To be propelled toward a goal, most often a pressing “why” or urge is the force that drives someone. That why is a motivator, something to stay focused on. Since the beginning of my life I have had a pretty clear “why” statement. I was born into a family full of addiction and abuse. I remember sitting in my room at age 4 telling myself I would “break the cycle”. It was a strange clarity for a little girl.
As a fourth grader, I learned how deep the drug addiction was. I learned about crack cocaine, methamphetamines, overdose, and who to call when it happens. This is also the year I attended my first Al-Anon meeting. I took notes in the Al-Anon meetings, I knew what it meant to be an “enabler”, a “scapegoat”, the “hero”, and all of the other verbiage from these meetings. My dad was the known addict in our family, the one who lived a more openly addicted life. My mom was just as bad– although better, for a while, at covering her tracks. My brother quickly spiraled down the same path of addiction at a very early age. I learned about the lies it takes to be an addict, and I became a good liar when it came to covering up what my home life was like.
When someone is addicted, they can not love. No matter what, the drug or object of addiction is the only thing that matters. I grew up quickly, taking on the role of adult before it was age appropriate. I felt it was unfair, that surely life did not have to be this way. I connected myself to bad relationships where I continually had to play the role of “mother”, or “fixer”. Co-dependent is the title for that role. Growing up without proper role models and support is definitely a different sort of path, and a path I was quite ashamed of.
Thank heavens I know what I know now. I learned how to change a story and recognize your “why”. The desire to break the cycle of addiction, poverty, and abuse became my mission. Luckily, I stumbled on to the right information to begin to make it happen. Years of therapy never helped release my body from the anxiety. It felt as if the only way to get to the “root’ of the issue was by rethinking and retelling my stories over and over. That kept my mind in a place looking for someone or something outside of myself to either blame for the pain or to keep me feeling victim to the circumstance. I was not going to take a pill to make myself happy.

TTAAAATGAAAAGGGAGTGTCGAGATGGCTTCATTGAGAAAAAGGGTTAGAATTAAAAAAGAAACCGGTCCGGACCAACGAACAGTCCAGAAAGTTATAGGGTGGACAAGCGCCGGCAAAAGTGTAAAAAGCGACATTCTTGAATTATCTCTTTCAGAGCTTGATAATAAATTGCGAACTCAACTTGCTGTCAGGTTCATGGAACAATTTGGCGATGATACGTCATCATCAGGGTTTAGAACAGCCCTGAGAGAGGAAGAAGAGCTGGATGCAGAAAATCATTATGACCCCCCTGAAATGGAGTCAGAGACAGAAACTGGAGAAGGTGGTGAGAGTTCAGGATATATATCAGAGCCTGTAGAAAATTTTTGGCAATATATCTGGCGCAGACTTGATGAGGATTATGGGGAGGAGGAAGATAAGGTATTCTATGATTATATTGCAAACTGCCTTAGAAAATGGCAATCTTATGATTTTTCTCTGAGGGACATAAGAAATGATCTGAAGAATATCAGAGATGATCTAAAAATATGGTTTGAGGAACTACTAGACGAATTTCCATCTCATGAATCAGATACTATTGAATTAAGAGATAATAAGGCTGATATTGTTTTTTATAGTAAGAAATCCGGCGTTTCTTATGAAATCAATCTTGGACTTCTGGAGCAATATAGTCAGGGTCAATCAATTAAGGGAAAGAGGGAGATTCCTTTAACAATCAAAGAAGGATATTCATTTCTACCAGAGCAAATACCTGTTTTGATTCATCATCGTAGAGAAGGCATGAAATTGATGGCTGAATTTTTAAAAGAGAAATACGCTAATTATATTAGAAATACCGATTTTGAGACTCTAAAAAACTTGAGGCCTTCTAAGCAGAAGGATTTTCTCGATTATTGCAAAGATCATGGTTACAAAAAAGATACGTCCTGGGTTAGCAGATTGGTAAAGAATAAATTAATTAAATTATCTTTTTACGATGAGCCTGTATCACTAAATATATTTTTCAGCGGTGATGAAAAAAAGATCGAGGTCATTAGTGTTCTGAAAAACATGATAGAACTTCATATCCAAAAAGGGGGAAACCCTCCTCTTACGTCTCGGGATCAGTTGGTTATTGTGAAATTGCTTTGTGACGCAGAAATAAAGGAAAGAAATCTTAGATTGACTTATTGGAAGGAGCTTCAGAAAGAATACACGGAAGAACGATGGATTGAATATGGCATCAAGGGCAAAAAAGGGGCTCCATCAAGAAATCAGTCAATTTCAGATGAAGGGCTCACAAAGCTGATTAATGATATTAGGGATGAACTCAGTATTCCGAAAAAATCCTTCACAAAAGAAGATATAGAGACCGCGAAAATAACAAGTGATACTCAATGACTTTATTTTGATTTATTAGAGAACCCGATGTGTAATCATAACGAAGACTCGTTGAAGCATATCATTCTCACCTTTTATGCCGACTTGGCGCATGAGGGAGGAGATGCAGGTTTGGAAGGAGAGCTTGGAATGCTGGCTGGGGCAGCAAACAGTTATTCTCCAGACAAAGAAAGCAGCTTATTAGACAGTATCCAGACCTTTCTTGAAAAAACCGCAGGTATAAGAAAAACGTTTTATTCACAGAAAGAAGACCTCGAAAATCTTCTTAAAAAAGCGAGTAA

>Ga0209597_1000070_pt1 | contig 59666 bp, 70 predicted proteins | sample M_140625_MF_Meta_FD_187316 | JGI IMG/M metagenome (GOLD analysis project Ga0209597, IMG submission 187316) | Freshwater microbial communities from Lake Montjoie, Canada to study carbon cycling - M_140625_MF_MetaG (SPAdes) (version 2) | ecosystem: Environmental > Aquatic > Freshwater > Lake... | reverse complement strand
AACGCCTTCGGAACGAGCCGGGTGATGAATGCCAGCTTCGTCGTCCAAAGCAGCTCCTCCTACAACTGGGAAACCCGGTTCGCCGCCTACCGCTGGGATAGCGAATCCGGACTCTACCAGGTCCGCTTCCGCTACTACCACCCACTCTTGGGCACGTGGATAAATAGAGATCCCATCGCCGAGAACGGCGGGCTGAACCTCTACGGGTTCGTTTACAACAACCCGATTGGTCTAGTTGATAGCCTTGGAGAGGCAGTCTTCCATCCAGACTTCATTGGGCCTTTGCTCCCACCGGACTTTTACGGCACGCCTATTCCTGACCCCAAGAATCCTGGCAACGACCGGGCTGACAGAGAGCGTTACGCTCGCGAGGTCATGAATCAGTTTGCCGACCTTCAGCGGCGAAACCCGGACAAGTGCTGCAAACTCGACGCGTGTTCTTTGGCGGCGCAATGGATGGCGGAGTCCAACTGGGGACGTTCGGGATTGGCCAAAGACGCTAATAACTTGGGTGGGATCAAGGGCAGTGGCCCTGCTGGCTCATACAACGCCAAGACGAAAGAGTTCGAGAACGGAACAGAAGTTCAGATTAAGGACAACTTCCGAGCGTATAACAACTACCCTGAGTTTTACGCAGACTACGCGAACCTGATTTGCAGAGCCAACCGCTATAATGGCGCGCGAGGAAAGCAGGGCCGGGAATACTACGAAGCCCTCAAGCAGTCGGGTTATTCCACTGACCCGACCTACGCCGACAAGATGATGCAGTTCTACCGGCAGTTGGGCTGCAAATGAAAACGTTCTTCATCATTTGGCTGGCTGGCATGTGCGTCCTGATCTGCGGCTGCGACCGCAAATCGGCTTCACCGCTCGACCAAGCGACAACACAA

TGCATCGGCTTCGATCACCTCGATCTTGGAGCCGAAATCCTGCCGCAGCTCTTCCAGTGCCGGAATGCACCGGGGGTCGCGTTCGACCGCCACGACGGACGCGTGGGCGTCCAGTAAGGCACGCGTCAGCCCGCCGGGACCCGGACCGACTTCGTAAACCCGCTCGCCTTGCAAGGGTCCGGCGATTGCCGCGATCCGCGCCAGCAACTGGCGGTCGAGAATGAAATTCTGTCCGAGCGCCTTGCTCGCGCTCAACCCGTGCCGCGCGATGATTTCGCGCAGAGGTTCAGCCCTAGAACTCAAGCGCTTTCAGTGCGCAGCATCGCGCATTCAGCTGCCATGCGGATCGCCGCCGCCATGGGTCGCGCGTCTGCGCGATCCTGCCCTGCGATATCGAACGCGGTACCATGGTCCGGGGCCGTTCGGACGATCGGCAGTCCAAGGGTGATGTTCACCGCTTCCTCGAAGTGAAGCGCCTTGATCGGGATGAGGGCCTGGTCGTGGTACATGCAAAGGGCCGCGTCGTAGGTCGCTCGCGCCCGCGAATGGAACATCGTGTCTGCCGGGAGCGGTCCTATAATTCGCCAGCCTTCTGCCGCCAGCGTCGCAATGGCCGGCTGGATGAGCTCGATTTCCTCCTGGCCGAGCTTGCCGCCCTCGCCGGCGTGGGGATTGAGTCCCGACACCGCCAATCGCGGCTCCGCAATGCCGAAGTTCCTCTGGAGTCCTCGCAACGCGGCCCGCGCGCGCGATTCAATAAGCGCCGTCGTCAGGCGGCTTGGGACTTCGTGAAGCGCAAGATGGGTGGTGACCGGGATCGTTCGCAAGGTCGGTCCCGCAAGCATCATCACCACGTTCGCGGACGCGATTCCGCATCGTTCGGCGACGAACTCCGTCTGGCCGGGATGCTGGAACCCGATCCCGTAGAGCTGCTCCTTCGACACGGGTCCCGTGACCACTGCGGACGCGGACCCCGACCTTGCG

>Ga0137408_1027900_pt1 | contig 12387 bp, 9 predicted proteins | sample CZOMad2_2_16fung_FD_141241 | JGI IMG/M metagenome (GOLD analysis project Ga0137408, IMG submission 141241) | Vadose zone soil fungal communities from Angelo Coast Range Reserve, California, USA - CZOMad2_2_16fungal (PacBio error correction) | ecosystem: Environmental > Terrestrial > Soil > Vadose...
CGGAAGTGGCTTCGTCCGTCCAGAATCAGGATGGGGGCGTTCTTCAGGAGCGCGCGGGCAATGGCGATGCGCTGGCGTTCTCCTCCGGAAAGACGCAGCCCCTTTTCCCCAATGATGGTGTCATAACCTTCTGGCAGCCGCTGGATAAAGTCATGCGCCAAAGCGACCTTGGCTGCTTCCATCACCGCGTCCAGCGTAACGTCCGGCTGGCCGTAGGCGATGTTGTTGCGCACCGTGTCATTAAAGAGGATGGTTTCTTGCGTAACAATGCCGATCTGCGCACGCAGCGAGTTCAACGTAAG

Becoming the author of my story was quite empowering. Realizing that I had the power to not be a victim, but the owner. Their actions, their words did not have to control my actions or my outcome. Just because something is a struggle once, or a million times, the power to release the “bondage” of the past came from me. Changing my role in my family was the first step, and changing my thoughts surrounding it was the next one. For me, I would feel anxiety, despair, or depression often. A sadness that came from the loss of what a family “should” be. A feeling of unfairness, or of lack. Instead of whining and feeding the story (those feelings), the power comes from reaching for something “good” when those old feelings of anxiety or despair resurface. Good food, good books, good friendships, good music, an essential oil or a yoga pose– you get the idea. This is a practice. Something that I have to remind myself and repeat over and over. Not to say I do not have “bad” days anymore, it is just that the “bad” days are much shorter.
Regaining my balance now takes a fraction of the time. The anxiety, despair, anger, or depressive feelings used to encompass days, or weeks of my time. Now I can look around and count my blessings and attune to something happier or more beautiful than the darkness that used to float around in my mind. I can send loving thoughts toward my family, even though I no longer feel I have to participate or try to “fix” their circumstances. Sharing my story from a place of empowerment, of health/wellness, and purpose changes the role I used to carry. Which is modeling a different example for my children, therefore breaking the chains of addiction that were modeled for me.